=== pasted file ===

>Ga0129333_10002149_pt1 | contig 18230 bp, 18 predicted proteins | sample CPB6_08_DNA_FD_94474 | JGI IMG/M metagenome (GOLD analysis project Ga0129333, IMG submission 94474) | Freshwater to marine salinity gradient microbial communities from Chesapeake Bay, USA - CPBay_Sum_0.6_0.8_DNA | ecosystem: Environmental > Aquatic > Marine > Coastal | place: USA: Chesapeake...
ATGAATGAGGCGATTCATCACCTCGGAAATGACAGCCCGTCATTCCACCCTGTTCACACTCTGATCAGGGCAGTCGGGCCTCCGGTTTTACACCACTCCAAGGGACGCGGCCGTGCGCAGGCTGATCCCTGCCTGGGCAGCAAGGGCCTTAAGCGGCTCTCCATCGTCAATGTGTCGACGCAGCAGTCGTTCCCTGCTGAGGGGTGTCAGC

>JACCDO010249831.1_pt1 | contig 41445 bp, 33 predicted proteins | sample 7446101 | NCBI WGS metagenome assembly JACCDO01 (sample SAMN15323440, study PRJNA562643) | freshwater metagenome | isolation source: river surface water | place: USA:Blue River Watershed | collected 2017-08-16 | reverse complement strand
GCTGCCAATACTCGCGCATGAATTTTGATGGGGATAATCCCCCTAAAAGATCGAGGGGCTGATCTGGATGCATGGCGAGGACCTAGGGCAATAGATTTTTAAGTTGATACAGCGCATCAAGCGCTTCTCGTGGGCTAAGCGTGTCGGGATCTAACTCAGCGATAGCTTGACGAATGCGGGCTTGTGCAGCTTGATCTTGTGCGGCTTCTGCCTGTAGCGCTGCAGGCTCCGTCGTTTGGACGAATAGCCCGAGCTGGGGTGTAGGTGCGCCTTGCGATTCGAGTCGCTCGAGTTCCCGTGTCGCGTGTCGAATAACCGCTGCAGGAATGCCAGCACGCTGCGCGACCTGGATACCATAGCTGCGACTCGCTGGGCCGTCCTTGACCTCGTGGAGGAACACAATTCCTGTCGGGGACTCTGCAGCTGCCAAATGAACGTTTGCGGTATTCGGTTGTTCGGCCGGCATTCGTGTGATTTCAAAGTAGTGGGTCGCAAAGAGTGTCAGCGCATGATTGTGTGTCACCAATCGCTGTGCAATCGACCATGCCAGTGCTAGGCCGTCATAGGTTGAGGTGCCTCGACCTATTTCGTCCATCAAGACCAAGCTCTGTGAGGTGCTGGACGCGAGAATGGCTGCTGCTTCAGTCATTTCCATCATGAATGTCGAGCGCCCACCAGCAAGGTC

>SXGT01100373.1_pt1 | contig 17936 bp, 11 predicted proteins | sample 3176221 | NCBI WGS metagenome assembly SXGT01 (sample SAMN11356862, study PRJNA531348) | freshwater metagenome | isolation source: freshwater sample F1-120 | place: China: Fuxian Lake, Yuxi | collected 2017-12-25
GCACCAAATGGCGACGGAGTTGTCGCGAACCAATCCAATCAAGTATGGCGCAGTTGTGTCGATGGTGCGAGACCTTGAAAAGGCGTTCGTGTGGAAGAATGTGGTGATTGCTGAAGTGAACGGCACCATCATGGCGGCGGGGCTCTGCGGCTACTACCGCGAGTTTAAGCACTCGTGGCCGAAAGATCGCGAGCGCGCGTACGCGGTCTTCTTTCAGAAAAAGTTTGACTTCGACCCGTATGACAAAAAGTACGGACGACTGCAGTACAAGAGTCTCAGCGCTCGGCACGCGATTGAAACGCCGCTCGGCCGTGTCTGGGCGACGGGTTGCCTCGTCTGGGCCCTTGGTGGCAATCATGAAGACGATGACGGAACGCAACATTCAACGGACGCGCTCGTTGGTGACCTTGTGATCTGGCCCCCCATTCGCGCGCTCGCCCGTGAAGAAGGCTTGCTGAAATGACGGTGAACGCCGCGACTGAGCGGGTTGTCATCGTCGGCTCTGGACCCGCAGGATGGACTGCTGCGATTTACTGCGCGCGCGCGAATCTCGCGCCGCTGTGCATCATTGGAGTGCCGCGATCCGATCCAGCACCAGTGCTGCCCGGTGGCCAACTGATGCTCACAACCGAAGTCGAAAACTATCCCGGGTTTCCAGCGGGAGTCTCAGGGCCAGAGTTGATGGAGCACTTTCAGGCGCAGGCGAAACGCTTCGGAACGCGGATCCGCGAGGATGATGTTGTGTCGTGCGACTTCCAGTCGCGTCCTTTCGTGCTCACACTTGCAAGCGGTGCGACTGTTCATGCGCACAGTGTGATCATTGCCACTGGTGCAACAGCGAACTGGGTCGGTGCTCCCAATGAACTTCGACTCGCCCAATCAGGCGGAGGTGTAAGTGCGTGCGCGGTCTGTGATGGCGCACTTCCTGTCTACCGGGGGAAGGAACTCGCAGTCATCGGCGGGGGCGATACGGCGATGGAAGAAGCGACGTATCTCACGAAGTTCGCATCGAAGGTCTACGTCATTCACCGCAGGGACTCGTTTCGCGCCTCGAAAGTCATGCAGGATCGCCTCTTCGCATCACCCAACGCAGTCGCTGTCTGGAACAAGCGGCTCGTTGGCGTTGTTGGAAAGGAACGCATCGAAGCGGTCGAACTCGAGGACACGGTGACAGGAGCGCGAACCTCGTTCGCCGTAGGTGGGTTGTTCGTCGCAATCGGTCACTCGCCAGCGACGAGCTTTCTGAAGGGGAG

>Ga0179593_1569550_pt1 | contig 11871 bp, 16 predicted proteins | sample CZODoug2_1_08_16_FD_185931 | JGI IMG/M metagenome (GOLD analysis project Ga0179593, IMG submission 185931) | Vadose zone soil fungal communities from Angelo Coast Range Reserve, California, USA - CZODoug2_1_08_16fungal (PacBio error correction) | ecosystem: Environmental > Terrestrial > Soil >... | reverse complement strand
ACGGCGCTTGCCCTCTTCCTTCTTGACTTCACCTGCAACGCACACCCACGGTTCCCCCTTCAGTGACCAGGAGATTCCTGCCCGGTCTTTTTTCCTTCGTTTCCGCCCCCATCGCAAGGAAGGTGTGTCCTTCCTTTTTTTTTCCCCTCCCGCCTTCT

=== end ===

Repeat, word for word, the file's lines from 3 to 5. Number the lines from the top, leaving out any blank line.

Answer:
>JACCDO010249831.1_pt1 | contig 41445 bp, 33 predicted proteins | sample 7446101 | NCBI WGS metagenome assembly JACCDO01 (sample SAMN15323440, study PRJNA562643) | freshwater metagenome | isolation source: river surface water | place: USA:Blue River Watershed | collected 2017-08-16 | reverse complement strand
GCTGCCAATACTCGCGCATGAATTTTGATGGGGATAATCCCCCTAAAAGATCGAGGGGCTGATCTGGATGCATGGCGAGGACCTAGGGCAATAGATTTTTAAGTTGATACAGCGCATCAAGCGCTTCTCGTGGGCTAAGCGTGTCGGGATCTAACTCAGCGATAGCTTGACGAATGCGGGCTTGTGCAGCTTGATCTTGTGCGGCTTCTGCCTGTAGCGCTGCAGGCTCCGTCGTTTGGACGAATAGCCCGAGCTGGGGTGTAGGTGCGCCTTGCGATTCGAGTCGCTCGAGTTCCCGTGTCGCGTGTCGAATAACCGCTGCAGGAATGCCAGCACGCTGCGCGACCTGGATACCATAGCTGCGACTCGCTGGGCCGTCCTTGACCTCGTGGAGGAACACAATTCCTGTCGGGGACTCTGCAGCTGCCAAATGAACGTTTGCGGTATTCGGTTGTTCGGCCGGCATTCGTGTGATTTCAAAGTAGTGGGTCGCAAAGAGTGTCAGCGCATGATTGTGTGTCACCAATCGCTGTGCAATCGACCATGCCAGTGCTAGGCCGTCATAGGTTGAGGTGCCTCGACCTATTTCGTCCATCAAGACCAAGCTCTGTGAGGTGCTGGACGCGAGAATGGCTGCTGCTTCAGTCATTTCCATCATGAATGTCGAGCGCCCACCAGCAAGGTC

>SXGT01100373.1_pt1 | contig 17936 bp, 11 predicted proteins | sample 3176221 | NCBI WGS metagenome assembly SXGT01 (sample SAMN11356862, study PRJNA531348) | freshwater metagenome | isolation source: freshwater sample F1-120 | place: China: Fuxian Lake, Yuxi | collected 2017-12-25